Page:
As the dust settles after the UK general election, let’s remember that voting at the ballot box is not an innate right enjoyed by everyone. Indeed, although the number of democracies across the world has spiked from 48 in 1989 up to 95 today, billions of people are still living in non-democratic, authoritarian regimes.
Although OECD countries today are all free democracies, this was not the case back in 1961 when the organisation was created: Spain and Portugal were under the hold of military dictators, while Turkey and Greece both had such regimes during their membership. So change is possible. Rebuilding trust is also a major challenge, and during the crisis this was sorely tested. New forms of democracy are emerging, with citizens engaging more with their government, both directly and through the use of social media, as this OECD paper shows. But is democracy winning? There is work to do. The electoral turnout in the recent UK elections was 66%, slightly up on 2010, but well short of the 80% registered during the second round of the French 2012 presidential election, for instance. In some countries, such as Australia and Belgium, not voting carries a stiff fine. With the 70th anniversary of the end of the Second World War this year, perhaps it is an appropriate time to recall Winston Churchill’s famous observation: “No one pretends that democracy is perfect or all-wise. Indeed it has been said that democracy is the worst form of government, except for all those other forms that have been tried from time to time.”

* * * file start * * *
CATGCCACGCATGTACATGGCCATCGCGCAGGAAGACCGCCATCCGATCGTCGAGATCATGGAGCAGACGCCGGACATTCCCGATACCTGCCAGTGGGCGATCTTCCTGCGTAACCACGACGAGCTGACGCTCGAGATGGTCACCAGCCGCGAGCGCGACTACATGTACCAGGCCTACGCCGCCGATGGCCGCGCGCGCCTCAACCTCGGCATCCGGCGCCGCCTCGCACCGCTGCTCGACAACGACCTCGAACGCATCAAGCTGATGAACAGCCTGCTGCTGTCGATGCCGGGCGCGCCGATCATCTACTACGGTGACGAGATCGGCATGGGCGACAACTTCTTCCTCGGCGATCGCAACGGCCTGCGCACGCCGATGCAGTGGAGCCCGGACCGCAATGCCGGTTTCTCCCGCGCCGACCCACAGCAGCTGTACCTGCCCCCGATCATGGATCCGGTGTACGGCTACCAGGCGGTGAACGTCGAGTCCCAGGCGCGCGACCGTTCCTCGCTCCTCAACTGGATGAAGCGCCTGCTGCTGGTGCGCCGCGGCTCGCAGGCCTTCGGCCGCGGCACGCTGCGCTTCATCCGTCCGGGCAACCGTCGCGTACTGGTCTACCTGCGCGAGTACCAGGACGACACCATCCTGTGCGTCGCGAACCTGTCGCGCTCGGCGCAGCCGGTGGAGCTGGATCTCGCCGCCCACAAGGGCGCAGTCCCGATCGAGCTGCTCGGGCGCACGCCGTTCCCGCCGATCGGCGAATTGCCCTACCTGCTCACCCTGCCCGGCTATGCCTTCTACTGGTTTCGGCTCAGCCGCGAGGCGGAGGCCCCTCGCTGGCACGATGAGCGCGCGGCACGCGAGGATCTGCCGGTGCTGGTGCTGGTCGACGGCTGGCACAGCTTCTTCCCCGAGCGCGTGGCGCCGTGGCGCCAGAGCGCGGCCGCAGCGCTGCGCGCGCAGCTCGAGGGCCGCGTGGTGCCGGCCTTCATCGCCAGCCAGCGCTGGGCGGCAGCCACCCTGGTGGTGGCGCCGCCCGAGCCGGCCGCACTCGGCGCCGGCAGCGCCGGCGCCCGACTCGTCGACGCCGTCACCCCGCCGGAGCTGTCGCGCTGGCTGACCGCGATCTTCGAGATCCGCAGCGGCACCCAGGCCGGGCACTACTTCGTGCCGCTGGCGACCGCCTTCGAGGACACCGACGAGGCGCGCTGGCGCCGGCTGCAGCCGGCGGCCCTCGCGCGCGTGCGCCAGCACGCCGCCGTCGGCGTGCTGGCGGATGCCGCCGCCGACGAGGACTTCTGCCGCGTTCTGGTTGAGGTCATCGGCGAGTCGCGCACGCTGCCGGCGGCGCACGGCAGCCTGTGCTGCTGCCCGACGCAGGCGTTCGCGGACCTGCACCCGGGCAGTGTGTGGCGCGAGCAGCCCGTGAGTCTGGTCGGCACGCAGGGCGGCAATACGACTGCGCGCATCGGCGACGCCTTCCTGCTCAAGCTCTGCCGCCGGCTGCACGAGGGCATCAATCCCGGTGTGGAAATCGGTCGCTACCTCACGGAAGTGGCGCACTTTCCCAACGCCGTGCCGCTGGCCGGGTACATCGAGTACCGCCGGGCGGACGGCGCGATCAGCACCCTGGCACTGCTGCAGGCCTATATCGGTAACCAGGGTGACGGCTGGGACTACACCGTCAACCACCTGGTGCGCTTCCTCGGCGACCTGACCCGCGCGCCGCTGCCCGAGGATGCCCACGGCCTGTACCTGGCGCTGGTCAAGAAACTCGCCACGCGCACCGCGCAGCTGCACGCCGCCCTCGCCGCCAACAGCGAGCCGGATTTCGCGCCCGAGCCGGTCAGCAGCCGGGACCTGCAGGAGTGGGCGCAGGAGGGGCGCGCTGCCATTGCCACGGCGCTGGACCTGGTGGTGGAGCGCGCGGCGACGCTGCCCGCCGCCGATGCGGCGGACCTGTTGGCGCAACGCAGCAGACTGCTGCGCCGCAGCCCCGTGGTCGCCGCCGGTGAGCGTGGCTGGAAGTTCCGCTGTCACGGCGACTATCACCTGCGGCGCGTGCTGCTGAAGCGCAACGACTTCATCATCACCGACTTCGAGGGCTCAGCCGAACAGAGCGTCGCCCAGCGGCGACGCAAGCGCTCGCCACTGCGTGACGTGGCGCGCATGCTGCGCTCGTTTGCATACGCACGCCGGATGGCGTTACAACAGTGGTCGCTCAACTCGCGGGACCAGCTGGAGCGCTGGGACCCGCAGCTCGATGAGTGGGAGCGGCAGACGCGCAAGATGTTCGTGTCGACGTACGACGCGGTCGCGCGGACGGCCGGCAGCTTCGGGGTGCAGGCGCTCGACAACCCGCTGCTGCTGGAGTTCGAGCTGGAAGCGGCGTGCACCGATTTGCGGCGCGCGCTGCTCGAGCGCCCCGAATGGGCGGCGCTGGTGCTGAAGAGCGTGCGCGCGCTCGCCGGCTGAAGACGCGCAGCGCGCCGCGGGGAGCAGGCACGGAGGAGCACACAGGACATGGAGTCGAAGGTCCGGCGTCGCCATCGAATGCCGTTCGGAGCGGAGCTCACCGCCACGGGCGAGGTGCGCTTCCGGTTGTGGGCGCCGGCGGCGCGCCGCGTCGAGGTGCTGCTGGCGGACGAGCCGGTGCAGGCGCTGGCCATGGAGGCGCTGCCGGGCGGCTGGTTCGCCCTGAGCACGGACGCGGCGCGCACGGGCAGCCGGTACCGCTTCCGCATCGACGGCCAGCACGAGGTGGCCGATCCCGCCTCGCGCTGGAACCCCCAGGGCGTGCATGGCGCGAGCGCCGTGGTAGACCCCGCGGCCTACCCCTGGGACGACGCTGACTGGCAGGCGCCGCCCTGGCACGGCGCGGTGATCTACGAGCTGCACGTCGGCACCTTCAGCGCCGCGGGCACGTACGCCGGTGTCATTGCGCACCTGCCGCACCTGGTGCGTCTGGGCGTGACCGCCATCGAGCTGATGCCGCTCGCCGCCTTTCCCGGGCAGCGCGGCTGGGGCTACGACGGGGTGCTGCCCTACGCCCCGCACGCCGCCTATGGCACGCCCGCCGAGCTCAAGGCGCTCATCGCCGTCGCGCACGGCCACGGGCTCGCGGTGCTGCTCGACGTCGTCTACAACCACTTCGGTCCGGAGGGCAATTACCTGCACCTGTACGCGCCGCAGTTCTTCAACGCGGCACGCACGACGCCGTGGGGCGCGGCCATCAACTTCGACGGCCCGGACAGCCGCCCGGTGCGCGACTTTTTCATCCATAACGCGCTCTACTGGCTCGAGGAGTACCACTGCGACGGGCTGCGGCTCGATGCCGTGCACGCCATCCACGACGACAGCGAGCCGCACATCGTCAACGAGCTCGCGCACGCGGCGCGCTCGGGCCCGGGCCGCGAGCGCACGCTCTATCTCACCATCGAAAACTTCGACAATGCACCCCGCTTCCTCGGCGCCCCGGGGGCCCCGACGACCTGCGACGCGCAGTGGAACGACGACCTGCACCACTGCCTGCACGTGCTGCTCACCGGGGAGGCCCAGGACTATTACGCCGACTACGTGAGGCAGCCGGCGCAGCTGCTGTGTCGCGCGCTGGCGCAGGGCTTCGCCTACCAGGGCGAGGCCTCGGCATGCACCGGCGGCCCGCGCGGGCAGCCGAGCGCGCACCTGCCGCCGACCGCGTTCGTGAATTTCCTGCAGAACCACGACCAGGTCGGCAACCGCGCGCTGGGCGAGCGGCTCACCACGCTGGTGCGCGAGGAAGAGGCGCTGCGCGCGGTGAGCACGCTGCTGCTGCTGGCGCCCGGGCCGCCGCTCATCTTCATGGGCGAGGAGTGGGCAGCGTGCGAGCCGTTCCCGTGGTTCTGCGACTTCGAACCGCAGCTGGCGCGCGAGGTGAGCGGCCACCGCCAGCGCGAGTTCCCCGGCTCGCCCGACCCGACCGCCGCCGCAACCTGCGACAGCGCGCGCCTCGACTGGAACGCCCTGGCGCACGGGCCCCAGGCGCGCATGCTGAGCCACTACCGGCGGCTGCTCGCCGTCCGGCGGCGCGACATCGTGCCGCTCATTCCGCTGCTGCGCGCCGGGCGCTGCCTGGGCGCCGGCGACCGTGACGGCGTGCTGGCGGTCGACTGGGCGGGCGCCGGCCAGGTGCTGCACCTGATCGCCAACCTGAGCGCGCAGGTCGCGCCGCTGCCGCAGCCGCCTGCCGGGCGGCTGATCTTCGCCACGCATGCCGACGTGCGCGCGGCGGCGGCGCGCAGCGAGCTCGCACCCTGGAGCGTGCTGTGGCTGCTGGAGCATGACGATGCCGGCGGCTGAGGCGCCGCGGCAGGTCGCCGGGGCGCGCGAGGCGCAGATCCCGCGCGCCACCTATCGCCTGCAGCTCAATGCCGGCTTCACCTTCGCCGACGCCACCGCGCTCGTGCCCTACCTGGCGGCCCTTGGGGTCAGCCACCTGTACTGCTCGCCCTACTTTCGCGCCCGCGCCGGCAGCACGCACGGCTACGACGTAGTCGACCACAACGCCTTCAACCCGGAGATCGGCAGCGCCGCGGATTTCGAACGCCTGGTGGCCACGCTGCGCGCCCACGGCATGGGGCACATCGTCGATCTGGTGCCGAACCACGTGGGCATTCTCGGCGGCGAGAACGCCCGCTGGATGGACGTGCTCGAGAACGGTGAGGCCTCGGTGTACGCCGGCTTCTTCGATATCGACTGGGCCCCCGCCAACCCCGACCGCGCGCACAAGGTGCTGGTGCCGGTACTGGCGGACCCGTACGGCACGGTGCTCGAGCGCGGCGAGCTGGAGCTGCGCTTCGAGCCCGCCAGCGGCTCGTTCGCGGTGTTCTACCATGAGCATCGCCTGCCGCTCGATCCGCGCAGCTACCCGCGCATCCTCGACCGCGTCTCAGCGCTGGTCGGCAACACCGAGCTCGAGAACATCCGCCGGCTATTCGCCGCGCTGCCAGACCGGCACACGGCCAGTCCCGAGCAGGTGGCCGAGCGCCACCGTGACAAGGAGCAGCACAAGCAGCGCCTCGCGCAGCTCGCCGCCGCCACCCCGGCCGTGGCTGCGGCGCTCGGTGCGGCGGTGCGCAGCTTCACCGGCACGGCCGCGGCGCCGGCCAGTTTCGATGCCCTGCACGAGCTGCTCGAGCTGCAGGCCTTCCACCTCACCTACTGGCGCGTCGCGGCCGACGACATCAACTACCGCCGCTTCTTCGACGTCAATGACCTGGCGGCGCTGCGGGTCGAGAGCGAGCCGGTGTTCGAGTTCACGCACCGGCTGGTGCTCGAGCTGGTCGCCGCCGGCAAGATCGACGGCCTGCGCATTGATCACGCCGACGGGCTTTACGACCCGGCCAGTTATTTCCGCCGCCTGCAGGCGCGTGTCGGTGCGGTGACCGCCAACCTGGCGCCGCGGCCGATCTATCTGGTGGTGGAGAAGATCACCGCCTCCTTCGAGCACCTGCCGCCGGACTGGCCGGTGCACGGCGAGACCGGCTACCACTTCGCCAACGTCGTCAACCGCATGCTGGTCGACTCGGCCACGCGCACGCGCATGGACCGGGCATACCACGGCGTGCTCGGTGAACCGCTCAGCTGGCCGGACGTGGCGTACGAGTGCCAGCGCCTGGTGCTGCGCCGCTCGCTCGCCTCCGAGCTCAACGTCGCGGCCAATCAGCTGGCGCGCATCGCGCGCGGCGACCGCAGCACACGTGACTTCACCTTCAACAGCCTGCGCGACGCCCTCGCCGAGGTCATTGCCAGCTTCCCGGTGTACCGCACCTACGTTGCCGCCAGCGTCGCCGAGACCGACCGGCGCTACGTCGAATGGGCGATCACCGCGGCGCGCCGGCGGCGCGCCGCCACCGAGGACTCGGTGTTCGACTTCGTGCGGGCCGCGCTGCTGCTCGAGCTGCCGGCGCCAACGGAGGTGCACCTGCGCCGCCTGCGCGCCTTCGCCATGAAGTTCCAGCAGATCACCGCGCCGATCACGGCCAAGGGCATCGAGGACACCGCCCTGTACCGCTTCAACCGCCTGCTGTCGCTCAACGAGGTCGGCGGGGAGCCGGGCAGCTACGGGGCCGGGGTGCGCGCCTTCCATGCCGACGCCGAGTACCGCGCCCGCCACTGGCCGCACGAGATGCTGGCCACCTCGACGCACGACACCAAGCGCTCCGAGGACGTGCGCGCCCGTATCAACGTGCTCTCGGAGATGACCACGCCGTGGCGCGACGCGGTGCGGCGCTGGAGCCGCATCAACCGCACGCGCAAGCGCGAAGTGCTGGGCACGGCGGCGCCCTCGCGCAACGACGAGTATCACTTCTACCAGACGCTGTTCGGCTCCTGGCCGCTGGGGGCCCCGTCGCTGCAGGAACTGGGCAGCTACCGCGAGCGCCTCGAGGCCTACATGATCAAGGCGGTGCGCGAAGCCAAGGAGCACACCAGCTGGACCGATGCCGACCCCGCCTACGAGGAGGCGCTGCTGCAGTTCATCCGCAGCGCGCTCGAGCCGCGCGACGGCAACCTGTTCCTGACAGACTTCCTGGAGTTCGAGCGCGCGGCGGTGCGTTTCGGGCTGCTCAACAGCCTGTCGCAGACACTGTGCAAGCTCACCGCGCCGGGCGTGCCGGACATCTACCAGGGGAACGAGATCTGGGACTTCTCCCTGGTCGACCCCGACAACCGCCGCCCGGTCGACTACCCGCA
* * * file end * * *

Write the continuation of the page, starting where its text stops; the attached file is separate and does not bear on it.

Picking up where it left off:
Winston Churchill’s quote can be found here
Read the paper: Arthur Mickoleit, Social Media Use by Governments
OECD Insights: Measuring government impact in a social media world
Carne Ross, Politics and the trust conundrum
His Royal Highness Crown Prince Haakon of Norway, Dignity and People
Patrick Love, Democracy: What future?
Joanne Caddy, Why citizens are central to good governance